Analysis

Bucking the inequality gradient through early child development

BMJ 2010; 340 doi: http://dx.doi.org/10.1136/bmj.c468 (Published 11 February 2010) Cite this as: BMJ 2010;340:c468

It’s time for a new healthcare policy in Italy to improve prognosis of newborns of immigrant parents.

Hertzman and collegues argue that a good start in life is the key to
reducing health and social inequalities and that governments should invest
more in programmes to support early child development (1). Besides this
desirable plan, even in some developed countries such as Italy,
interventions are needed also before birth to reduce neonatal mortality
and morbidity. This would facilitate prenatal care especially for pregnant
immigrant women who, more frequently than Italians, face poor social,
economic and cultural conditions (higher rate of minor and/or unwed
mothers, low family income, heavier and irregular employment, unsuitable
dietary habits, poor living and hygienic conditions, late or inadequate
obstetrical and gynaecological care). In Italy there is a rising number
of children born to citizens coming from abroad. According to ISTAT, the
national statistics bureau, in 2008 there were 72472 children born to
immigrant women, equal to 12.6% of all Italian births (2).

As the
Policlinico Umberto I in Rome is a referral centre for high risk
pregnancies, a research study was carried on the 16821 children born in
the last 10 years (2000-2009) at this hospital. As many as 22.5% were
born to immigrant mothers; compared to children born to Italians, these
newborns had higher rate of 1) delivery before 37 weeks’ gestation (15.9
vs 14%; OR: 1.12; IC 95%: 1.01-1.24), 2) incidence of birth weight below
1000 g (1.6% vs 1.2%; OR: 1.37; IC 95% :1.01-1.84), 3) gestational age
below 28 weeks (1.7 % vs 1.0 %; OR:1.70; IC 95%: 1.25-2.31) and 4) a
series of pathological conditions (birth trauma, newborn depression,
metabolic disorders, Rh alloimmunisation, and malformations) requiring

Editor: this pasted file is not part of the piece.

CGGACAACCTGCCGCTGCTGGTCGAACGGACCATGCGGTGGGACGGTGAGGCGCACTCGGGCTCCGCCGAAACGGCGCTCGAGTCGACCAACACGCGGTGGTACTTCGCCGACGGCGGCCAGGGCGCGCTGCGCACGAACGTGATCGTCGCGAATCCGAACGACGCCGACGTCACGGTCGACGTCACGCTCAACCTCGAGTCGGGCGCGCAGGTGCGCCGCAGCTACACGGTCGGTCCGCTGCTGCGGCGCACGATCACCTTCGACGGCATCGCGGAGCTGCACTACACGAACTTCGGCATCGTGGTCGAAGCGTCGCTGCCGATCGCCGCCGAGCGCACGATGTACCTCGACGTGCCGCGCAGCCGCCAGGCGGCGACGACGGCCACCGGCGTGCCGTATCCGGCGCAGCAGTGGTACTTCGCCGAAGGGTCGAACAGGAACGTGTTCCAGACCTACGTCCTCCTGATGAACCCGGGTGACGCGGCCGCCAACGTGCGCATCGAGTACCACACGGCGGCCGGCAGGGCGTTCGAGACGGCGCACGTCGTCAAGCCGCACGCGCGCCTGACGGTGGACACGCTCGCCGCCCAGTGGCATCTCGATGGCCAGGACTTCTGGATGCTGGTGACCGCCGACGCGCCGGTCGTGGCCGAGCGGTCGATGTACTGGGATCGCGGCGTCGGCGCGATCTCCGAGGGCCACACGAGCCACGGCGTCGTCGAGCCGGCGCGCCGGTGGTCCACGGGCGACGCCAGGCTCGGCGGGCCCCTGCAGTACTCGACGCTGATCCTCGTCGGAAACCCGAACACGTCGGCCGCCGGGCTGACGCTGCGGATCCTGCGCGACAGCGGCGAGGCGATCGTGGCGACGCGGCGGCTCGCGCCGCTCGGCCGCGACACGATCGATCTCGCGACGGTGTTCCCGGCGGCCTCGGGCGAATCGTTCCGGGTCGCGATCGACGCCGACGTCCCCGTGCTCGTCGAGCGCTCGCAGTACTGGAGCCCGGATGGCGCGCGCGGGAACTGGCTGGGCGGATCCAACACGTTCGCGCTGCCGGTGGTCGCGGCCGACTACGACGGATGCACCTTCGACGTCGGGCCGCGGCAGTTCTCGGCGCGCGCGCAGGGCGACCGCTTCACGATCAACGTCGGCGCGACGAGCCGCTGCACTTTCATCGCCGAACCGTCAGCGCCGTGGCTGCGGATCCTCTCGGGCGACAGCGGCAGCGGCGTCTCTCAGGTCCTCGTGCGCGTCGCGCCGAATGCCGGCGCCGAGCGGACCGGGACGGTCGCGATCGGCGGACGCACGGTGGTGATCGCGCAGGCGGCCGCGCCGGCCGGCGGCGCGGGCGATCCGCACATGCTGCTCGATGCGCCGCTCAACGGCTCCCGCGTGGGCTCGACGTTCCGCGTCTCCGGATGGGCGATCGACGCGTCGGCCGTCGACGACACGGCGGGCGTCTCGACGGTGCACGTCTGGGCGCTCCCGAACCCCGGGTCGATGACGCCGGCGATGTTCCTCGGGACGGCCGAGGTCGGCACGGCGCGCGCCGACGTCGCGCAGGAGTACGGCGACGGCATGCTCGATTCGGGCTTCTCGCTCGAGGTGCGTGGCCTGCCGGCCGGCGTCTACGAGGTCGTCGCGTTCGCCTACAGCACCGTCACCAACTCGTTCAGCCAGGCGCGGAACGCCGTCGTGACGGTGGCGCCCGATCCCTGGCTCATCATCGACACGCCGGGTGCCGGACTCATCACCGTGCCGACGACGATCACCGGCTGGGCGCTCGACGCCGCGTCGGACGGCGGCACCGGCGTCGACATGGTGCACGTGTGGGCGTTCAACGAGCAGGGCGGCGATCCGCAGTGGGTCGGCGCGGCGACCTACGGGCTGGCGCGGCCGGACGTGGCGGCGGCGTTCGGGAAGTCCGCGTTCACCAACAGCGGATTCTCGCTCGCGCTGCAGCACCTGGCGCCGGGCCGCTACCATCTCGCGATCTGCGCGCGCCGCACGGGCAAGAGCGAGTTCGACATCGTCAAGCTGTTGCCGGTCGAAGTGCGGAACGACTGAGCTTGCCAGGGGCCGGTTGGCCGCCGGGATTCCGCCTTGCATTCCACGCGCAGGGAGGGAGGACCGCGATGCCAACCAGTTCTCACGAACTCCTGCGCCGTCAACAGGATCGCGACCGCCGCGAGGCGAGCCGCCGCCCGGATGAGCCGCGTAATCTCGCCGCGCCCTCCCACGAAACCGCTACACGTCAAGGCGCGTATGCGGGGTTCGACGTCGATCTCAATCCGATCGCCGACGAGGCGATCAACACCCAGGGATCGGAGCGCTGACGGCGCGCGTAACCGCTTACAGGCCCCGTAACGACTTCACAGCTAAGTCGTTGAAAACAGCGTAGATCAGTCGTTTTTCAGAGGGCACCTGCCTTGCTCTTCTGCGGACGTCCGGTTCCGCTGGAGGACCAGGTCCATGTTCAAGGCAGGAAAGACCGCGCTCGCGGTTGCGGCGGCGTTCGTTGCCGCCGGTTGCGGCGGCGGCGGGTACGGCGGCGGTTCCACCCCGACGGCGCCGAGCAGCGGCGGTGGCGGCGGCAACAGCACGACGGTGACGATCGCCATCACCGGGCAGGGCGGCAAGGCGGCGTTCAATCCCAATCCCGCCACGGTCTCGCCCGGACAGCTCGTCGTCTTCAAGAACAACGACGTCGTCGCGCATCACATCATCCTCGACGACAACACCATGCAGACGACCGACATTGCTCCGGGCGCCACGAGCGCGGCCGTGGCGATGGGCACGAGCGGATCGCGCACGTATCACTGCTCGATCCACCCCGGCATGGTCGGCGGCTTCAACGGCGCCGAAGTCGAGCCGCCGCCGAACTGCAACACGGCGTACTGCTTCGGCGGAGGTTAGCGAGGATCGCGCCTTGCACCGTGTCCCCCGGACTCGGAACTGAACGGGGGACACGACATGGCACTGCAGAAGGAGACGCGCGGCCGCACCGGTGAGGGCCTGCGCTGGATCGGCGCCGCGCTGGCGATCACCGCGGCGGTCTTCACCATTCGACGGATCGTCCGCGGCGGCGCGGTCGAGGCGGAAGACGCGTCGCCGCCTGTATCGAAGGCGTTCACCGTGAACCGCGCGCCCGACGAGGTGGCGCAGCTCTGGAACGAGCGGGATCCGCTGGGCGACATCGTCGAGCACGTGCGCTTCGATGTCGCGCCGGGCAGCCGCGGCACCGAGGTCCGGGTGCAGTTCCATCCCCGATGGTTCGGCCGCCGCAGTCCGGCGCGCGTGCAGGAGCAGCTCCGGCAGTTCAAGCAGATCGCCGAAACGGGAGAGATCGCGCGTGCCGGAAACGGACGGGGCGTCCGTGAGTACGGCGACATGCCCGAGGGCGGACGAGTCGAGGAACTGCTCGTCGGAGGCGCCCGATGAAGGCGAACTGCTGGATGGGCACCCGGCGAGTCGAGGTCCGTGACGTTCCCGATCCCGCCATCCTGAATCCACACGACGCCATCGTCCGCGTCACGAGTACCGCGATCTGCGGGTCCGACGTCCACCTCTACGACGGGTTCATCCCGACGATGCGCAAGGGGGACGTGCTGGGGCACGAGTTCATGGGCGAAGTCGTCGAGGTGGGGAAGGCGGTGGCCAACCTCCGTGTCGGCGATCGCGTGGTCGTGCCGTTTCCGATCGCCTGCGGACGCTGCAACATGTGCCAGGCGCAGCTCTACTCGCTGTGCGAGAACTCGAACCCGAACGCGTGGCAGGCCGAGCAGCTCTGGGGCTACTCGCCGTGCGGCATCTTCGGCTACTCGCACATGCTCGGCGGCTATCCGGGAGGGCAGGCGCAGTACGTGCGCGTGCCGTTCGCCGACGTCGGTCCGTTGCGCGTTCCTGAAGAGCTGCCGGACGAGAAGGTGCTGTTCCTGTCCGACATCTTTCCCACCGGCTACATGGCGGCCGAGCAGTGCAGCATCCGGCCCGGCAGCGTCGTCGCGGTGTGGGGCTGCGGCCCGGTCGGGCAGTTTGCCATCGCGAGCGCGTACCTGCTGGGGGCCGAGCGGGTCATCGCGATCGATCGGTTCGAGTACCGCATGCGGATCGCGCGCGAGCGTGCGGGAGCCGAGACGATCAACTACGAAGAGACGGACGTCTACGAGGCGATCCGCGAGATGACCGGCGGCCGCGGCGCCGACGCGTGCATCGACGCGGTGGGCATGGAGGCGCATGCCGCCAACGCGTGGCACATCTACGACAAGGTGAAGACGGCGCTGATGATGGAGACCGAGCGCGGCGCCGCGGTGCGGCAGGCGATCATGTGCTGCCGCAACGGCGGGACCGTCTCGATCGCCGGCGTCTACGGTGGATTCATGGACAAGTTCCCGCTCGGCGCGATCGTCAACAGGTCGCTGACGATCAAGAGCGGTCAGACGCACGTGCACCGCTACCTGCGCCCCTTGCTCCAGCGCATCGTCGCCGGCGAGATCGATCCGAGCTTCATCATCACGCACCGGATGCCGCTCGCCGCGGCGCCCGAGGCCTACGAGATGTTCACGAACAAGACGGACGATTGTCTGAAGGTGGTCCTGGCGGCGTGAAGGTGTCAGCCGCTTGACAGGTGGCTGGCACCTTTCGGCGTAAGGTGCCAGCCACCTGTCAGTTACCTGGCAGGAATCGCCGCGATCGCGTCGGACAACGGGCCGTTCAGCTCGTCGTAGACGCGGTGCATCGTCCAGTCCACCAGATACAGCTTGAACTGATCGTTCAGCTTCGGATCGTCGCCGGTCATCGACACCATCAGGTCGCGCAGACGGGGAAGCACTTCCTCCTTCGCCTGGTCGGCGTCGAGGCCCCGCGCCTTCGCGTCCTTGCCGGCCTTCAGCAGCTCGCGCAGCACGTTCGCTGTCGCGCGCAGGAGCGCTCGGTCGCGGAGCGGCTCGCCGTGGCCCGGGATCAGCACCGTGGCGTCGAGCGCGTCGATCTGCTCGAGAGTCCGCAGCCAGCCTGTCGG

more often NICU stays (7.1 vs 5.8%; OR:1.20; IC 95%: 1.04-1.39). Newborns
to foreigners also had higher hospital mortality rate than those born to
Italians (0.7 vs 0.4 %; OR=1.83; IC 95% 1.13-2.99). The worst prognosis
was related to the more severe conditions of newborns of foreigners; in
fact, when the data were corrected for variables such as gestational age
or birth weight, the differences in mortality rates completely levelled
out. This implies that children born to foreigners received the same
medical care as those born to Italians, but had more often lower birth
weight and, being more often premature, experienced higher complications
rate.

Although the immigrant women in our population sample were on average
younger than Italians (28.9 vs 32.4 yrs; p<_0.001 more="more" often="often" they="they" gave="gave" birth="birth" to="to" high="high" risk="risk" newborns.="newborns." p="p"/>Improved mother and child health among immigrants can be achieved in Italy
by facilitating access to health services and prenatal care for pregnant
immigrant women, and by reconsidering the crime of illegal immigration
recently introduced by the Security Act of the current Italian government,
which has led many irregular immigrants to avoid hospitals out of fear of
being reported to the police and consequently expelled. According to
Italian legislation, all pregnant women—whatever their legal status—are
entitled to free access to all medical services and to a six-moth
residency permit after delivery. This regulation has now lost its value
because women fear that once their permit has expired they can be
identified and expelled. This could translate into a much lower number
of examinations during gestation and, consequently, a higher risk of
perinatal mortality.

Mario De Curtis, Renato Lucchini

Dipartimento di Pediatria, Sapienza-Università di Roma

mario.decurtis@uniroma1.it

References

1)Hertzman C, Siddiqi A, Hertzman E, Irwin LG, Vaghri Z, Houweling
TA, Bell R, Tinajero A, Marmot M. Bucking the inequality gradient through
early child development. BMJ. 2010 Feb 9;340:c468. doi: 10.1136/bmj.c468.

2)
http://www.istat.it/salastampa/comunicati/non_calendario/20091008_00/tes...
accessed 2 April 2010

Competing interests:
None declared

Competing interests: No competing interests

04 April 2010
Mario De Curtis
Professor of Paediatrics
Renato Lucchini.
Department of Paediatrics, University of Rome La Sapienza
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